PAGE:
Circuit Training Class Ideas

Women exercising in aerobics class

When you want an exercise routine that helps you hit your fitness goals and keeps you entertained, go for circuit training. By doing a series of exercises back to back, with limited breaks, you save time and don't have a lot of time to get bored.

Literally thousands of variations of circuit training are possible. Once you understand the fundamentals of circuit training, use your creativity and workout goals to develop your own class routine.

Circuit Training Fundamentals

If you know the basics of how to put together a circuit training class, you can then put your own spin on the workout. The foundation of a circuit training class includes planning the:

  • Length of workout: Anywhere from 20 minutes to 45 minutes can offer an effective challenge;
  • Number of stations: A circuit workout involves "stations" or exercises strung together. Usually anywhere from eight to 15 stations makes for an effective and comprehensive class;
  • Time at each station and recoveries: Use the first two factors to determine the length of time you spend doing an exercise. Usually 30 to 60 seconds is plenty of effort, with 15 to 30 seconds between exercises to allow the class members to move to the next station. For example, for a 30-minute workout, offer 10 stations with 45 seconds of work and 15 seconds of rest. Repeat the circuit three times total to fill the time.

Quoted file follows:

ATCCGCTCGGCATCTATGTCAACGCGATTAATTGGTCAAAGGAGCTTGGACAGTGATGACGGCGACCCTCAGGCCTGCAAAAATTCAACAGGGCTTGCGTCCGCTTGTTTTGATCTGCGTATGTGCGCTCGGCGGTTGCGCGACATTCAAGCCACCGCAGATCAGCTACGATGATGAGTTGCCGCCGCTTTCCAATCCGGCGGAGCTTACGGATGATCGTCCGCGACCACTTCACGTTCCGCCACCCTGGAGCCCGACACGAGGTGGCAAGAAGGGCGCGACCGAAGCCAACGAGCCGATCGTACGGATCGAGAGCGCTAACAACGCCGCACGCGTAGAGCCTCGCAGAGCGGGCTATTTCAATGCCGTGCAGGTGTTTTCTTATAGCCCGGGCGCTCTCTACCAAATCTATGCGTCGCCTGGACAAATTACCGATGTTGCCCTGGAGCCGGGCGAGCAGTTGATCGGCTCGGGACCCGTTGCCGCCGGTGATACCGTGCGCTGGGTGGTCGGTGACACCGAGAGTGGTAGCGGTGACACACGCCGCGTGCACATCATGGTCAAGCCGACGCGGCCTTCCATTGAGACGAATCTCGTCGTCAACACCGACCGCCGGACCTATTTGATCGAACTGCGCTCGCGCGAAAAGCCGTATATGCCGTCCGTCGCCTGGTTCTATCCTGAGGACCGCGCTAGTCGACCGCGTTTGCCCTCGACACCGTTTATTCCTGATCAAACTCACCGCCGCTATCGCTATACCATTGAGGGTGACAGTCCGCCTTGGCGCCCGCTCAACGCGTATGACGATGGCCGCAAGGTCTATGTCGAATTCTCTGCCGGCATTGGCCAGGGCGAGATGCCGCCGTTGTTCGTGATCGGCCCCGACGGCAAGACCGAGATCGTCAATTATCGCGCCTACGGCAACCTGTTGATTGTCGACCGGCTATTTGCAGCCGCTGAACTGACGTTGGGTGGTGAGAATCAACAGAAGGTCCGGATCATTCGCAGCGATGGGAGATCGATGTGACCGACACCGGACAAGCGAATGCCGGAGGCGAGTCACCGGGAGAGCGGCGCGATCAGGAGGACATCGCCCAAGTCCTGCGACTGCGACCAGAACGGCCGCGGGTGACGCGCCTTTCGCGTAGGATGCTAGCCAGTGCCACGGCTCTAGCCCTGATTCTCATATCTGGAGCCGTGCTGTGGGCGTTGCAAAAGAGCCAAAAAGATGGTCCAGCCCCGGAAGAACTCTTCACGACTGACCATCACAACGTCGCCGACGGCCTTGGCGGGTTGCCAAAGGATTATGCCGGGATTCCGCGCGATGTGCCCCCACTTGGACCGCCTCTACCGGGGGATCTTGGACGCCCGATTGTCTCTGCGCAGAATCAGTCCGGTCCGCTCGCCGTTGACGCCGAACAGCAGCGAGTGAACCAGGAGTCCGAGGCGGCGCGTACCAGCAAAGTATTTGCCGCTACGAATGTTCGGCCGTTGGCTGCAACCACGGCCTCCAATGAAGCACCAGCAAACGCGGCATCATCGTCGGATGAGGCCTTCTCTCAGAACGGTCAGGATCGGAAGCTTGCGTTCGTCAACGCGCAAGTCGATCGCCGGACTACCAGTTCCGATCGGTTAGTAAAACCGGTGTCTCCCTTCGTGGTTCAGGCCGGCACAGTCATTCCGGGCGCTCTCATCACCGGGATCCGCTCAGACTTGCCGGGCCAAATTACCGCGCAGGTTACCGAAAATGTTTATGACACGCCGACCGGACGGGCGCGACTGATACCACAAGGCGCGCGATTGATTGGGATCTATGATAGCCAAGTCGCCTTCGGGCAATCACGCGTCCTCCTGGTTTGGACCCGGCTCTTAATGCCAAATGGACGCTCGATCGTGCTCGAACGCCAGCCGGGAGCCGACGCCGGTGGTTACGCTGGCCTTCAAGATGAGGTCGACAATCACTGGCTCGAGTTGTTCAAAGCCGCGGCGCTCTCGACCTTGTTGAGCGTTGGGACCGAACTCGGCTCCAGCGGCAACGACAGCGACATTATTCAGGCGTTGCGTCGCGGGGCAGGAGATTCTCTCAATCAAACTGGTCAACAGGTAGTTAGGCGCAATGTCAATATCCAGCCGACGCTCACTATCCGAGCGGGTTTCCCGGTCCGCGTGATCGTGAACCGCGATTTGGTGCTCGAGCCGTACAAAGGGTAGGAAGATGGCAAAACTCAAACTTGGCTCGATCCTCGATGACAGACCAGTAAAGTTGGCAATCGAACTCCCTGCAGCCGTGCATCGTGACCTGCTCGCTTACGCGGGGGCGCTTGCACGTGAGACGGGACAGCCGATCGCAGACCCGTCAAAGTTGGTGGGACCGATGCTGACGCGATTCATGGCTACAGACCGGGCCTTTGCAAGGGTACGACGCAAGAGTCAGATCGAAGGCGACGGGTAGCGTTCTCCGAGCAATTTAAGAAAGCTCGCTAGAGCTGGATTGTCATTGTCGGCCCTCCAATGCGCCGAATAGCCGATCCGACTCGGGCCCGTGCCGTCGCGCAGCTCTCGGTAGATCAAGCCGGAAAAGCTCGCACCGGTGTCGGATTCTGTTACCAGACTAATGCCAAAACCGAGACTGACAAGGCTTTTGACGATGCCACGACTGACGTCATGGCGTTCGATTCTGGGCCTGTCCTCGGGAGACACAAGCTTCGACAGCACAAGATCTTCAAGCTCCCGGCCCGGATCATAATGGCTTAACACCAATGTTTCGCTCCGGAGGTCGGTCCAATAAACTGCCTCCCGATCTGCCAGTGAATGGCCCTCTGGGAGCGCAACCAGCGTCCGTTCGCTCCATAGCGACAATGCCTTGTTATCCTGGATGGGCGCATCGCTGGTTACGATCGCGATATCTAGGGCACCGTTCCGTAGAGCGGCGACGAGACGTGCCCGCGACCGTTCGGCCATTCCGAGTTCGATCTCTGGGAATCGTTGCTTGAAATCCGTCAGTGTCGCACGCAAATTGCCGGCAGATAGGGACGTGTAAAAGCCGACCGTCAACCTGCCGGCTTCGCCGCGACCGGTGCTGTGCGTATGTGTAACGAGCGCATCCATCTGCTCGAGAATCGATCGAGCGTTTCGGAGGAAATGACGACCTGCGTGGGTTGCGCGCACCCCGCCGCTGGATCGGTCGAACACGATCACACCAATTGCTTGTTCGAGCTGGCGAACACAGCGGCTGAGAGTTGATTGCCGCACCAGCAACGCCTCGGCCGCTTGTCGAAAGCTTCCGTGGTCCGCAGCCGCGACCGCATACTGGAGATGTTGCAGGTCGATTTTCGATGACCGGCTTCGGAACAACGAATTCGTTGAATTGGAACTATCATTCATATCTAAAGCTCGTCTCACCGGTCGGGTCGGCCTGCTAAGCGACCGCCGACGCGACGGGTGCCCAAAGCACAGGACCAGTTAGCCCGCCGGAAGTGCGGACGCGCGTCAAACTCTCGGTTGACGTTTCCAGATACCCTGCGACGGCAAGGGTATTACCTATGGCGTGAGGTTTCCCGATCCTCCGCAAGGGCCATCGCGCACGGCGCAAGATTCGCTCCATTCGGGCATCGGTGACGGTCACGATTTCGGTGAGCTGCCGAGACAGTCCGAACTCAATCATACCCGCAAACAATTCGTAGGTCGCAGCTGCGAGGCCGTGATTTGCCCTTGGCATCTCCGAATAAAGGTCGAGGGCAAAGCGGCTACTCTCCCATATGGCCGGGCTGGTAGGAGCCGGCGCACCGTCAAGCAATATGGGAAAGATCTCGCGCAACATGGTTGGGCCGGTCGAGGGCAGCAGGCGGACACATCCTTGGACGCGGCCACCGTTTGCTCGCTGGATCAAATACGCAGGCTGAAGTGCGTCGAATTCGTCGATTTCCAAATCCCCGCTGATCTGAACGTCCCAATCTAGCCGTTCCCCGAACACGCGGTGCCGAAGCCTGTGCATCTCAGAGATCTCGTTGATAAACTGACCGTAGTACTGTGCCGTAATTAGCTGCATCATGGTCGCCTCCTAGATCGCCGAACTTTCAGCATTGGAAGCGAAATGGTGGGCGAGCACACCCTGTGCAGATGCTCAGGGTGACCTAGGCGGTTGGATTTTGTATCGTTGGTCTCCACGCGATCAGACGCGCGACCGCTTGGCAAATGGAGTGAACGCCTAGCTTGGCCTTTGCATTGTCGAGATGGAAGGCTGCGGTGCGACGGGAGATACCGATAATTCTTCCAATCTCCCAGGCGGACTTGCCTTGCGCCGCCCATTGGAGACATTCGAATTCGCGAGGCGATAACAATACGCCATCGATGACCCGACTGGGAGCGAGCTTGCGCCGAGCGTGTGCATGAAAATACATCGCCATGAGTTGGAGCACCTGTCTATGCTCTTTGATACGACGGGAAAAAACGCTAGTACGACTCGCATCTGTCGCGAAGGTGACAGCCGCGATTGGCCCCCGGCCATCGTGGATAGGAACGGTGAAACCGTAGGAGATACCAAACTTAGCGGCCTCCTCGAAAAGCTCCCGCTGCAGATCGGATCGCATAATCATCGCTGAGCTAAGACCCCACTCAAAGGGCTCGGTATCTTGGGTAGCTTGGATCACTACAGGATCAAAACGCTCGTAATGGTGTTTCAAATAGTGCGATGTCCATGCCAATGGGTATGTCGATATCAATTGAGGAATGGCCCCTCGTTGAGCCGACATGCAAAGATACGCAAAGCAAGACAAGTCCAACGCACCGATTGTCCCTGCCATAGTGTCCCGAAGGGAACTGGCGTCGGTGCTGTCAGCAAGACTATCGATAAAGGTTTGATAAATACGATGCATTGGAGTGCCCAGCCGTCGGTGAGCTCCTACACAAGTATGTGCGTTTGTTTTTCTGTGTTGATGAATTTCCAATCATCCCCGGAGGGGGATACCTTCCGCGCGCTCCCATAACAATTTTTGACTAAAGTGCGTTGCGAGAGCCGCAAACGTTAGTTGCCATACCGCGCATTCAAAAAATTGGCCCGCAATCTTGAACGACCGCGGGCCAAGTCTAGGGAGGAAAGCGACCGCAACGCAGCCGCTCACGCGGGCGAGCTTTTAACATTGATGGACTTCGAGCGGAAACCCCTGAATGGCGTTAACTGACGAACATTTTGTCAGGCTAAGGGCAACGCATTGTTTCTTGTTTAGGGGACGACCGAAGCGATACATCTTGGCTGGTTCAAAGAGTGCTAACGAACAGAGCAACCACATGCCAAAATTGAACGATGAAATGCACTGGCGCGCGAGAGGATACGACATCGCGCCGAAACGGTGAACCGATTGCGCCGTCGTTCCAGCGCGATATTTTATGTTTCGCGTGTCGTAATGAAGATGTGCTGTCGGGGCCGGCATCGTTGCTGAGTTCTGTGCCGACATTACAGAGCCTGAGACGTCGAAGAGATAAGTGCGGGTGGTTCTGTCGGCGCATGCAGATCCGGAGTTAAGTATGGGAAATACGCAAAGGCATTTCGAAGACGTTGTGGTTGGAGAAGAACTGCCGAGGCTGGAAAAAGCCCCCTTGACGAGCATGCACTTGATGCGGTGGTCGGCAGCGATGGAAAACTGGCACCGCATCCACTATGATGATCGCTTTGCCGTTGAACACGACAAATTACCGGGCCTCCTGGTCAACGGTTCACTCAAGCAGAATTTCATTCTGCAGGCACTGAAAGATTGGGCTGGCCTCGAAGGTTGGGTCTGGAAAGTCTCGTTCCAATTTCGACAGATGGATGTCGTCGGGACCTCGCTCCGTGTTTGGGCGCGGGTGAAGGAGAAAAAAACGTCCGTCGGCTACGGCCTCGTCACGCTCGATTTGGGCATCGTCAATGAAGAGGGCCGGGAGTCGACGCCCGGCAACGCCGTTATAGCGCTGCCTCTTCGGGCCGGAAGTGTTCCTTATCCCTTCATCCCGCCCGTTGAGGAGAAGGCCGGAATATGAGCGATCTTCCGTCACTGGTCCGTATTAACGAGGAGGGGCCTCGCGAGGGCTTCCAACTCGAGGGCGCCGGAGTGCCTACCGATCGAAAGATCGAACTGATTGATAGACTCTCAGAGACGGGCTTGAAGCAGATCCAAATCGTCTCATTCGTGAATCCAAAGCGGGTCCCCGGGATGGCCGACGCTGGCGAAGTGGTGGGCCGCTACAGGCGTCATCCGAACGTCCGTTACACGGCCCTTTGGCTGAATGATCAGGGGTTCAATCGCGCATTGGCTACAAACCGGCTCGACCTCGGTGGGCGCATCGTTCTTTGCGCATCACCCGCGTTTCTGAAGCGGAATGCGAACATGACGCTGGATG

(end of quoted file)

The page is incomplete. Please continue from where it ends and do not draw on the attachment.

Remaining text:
Circuit Class Ideas

The final step in developing the circuit training workout is to plan each station. Consider offering exercises of varying levels of difficulty and body part focus for a comprehensive, and challenging — yet doable — routine. Circuits can be all strength exercises, all cardio or a combination of both.

Themed Circuits

Themed circuits can be a fun way to keep a class motivated and interested. Themes may be serious or cheeky, but they're always effective.

Military Boot Camp: Make stations consist of exercises you'd experience in military boot camp, such as push-ups, pull-ups and burpees.

Around-the-World Circuit: Ask class members to do exercises named after different countries, such as Russian twists, Romanian deadlifts and French presses.

Olympic Circuit: Take exercises from several sports, for example boxing jabs, long jumps and soccer taps.

Sportive young lady doing crisscross crunch exercise lying on a rug at modern studio

Body Part Focus

Emphasize a specific part of the body to make your circuit training distinct. This is a great way for people to work legs or core as a group, instead of independently out on the gym floor.

Leg Day Circuit: Include exercises that emphasize the butt, thighs and calves, such as back squats, deadlifts and jump lunges.

Upper-Body Circuit: Make this circuit blast your back, chest, arms and shoulders with rows, presses, lat raises, dips and curls.

Core Circuit: Go for stabilizing, twisting and crunching moves, such as bicycle crunches, stability ball planks, supermans and side bends.